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Tackling the IBS Diet: Winning Strategies for Relief

photo of a young man holding his stomach in painThe symptoms of irritable bowel syndrome (IBS) are constipation, diarrhea, bloating, and stomach pain. Sufferers are bombarded with advice and alternate diagnoses. People say, “It’s all in your mind,” “You just need to exercise and eat right,” or “Maybe you are lactose intolerant.” The fact is—the mind does affect the symptoms. Stress makes the problem worse. Lactose intolerance is a concern for every person diagnosed with IBS, but avoiding dairy entirely does not end the suffering. Last but not least, exercise and diet are vitally important; but figuring out which foods, specifically, cause the symptoms is the tricky part.

The journey begins with diagnosis

Once the diagnosis of IBS is made, sufferers must experiment with not only food groups and beverages but additives and other eating habits as well. Making changes in the diet can definitely provide relief for the people with IBS. It’s important, however, to make sure the body’s nutritional needs are met.

Start with the basics

There is no specific, one-size-fits-all diet. Most doctors start patients with a list of very general guidelines to help begin the process of change needed to experience relief:

  • Eat meals regularly
  • Eat slowly and in a relaxed atmosphere
  • Don’t skip meals or wait too long between meals
  • Drink plenty of fluid *Limit or avoid caffeine, alcohol, carbonated drinks, milk, the artificial sweeteners sorbitol and xylitol, and fructose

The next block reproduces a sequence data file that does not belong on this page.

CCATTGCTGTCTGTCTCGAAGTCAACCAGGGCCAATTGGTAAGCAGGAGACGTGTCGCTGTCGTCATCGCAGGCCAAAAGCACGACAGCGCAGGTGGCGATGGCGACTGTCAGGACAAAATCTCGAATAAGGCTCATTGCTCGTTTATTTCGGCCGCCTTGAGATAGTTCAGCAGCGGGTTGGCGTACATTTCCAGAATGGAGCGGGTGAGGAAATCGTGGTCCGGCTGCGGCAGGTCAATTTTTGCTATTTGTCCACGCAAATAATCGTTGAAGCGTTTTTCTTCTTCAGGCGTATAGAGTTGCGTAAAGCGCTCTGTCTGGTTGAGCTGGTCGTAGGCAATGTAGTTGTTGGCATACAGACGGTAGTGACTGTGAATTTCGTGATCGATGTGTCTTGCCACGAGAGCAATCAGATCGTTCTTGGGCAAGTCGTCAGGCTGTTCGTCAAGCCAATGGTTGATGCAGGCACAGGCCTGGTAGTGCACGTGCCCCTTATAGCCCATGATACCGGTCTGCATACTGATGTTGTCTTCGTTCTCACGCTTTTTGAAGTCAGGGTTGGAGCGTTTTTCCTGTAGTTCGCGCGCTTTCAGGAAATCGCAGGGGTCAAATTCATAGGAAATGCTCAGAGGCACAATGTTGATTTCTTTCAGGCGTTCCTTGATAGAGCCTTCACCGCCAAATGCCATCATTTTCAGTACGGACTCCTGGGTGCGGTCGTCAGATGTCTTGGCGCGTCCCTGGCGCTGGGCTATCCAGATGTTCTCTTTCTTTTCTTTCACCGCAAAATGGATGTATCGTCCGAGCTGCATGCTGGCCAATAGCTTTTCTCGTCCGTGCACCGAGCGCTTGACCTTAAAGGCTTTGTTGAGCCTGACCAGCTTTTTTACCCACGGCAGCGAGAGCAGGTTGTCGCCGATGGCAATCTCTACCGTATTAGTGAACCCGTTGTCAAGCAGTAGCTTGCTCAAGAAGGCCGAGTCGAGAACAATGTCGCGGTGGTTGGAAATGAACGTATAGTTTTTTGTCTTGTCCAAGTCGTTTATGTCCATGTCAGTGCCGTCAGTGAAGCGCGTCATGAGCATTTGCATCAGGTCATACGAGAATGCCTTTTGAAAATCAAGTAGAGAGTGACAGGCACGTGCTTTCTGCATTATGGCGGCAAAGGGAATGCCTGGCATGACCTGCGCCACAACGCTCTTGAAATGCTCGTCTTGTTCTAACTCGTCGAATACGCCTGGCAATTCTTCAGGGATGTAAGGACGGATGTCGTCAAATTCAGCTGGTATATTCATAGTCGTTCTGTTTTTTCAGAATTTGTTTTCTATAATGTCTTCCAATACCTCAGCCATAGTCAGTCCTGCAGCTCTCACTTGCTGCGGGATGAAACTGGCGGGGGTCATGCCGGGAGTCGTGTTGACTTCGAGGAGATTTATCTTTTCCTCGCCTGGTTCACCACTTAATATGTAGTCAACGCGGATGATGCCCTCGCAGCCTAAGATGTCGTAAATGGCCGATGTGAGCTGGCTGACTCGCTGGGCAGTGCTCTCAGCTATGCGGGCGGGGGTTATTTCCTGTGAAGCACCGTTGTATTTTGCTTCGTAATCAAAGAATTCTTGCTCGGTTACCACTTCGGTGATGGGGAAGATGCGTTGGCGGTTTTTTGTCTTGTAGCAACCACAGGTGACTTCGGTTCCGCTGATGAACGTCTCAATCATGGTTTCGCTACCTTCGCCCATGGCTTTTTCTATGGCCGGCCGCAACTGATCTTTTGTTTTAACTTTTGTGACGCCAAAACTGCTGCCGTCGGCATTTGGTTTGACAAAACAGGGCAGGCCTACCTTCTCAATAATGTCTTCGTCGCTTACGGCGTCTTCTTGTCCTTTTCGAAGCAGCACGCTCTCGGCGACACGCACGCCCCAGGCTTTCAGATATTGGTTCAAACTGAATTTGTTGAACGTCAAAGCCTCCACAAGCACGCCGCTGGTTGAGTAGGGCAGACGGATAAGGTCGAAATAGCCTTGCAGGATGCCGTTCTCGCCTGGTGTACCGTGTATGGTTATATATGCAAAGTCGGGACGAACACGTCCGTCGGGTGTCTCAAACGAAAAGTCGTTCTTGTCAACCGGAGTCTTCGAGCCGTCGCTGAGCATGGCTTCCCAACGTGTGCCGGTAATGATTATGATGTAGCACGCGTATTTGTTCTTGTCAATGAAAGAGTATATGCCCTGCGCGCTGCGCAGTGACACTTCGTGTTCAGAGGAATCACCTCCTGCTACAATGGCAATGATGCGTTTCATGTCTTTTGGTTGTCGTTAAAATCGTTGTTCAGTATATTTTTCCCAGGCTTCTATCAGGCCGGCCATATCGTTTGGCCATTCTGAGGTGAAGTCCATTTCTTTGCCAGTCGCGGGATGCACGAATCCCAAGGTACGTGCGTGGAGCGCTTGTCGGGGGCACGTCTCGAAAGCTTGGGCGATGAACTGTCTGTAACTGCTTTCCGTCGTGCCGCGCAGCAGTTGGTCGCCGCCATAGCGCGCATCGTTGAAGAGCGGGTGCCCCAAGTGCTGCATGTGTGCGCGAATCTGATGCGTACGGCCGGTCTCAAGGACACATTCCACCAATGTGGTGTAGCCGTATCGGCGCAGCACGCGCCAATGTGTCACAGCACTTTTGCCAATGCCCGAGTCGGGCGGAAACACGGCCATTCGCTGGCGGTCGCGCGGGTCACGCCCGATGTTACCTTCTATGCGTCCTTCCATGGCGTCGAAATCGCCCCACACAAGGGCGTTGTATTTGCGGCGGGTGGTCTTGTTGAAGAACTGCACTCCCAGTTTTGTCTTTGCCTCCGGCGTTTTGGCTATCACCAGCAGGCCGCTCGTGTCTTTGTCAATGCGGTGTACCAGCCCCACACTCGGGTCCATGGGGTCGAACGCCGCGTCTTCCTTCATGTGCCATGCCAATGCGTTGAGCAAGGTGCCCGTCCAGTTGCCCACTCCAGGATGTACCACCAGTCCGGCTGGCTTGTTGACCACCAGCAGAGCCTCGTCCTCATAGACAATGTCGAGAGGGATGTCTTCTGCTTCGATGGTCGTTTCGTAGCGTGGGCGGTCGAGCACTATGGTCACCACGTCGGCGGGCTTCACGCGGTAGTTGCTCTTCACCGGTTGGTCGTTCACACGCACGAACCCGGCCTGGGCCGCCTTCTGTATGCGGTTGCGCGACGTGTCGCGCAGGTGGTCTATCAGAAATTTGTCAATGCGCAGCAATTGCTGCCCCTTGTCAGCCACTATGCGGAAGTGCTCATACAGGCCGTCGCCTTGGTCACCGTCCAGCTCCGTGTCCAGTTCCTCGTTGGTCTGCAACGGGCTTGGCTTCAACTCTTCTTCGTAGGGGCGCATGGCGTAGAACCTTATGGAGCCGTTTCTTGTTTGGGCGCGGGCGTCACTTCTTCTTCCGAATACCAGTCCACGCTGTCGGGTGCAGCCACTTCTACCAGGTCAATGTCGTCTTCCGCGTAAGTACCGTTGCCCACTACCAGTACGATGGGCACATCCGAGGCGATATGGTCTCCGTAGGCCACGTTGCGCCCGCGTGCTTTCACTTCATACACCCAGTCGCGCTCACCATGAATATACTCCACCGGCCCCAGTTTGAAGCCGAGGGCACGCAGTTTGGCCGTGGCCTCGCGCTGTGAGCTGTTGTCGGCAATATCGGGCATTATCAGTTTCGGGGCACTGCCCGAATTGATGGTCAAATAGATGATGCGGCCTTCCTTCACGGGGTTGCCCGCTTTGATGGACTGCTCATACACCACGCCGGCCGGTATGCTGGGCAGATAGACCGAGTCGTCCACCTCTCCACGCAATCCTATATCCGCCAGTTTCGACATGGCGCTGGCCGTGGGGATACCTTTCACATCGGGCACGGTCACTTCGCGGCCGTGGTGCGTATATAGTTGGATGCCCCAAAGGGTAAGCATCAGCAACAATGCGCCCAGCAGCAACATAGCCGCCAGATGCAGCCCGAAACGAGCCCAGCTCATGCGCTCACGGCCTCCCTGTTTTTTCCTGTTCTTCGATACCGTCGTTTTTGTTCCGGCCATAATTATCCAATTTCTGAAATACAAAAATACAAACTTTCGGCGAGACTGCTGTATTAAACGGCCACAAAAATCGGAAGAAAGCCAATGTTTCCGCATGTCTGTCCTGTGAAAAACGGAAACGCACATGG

• Exercise regularly

Potential trouble spots

When IBS symptoms strike after eating, the sufferer must be aware that there is a list of foods known to cause bloating, gas, and other symptoms:

  • Cabbage
  • Onions
  • Peas and beans
  • Hot spices
  • Fried food
  • Chocolate
  • Nuts
  • Smoked food


Managing the diet is crucial to finding relief from IBS symptoms.

Non soluble fiber can be a problem

Fiber is vitally important to help with regularity. The average adult should eat 20 to 35 grams of fiber per day. While this seems simple enough, the National Digestive Diseases Information Clearinghouse estimates that most people only eat 5 to 14 grams per day (NDDIC). To the IBS patient a “fiber” is not a “fiber.” Sometimes the non-soluble fiber which adds extra bulk can be a problem. The patient must experiment to see if non-soluble fibers such as whole grain breads, cereal, pastas, nuts, tomatoes, raisins, and rice cause their symptoms to worsen. If this is true, the patient must choose soluble (dissolves in water) fibers to eat such as fruits, vegetables, and oats over non-soluble fibers.

The elimination diet allows you to experiment

The elimination diet is a helpful tool for IBS patients. Using the list of possible irritants, the patient eliminates specific foods for a specific time period to see which foods cause discomfort and worsen symptoms. The food diary allows the IBS sufferer to identify troublesome foods by charting symptoms. Patience is required to work through the list, but it is worth it to reduce suffering. Self-discipline must be exercised to limit or eliminate foods that cause diarrhea, gas, and bloating.

It is important to work with your gastroenterologist and GI North to make sure you get the nourishment your body needs. Patients find it is helpful to keep a daily food diary which includes commentary about flare-ups or other symptoms. Sharing this diary with your doctor will allow him/her to make suggestions for dietary changes based on your body’s chemistry. The doctors at GI North work with their patients to teach them how to manage IBS effectively.

If you are wondering what to eat or how to cook, your doctor will provide suggestions and there are plenty of IBS-friendly recipes on the internet. You can enjoy healthy eating which will minimize your symptoms by checking food labels, eating the right food portions, and planning ahead.

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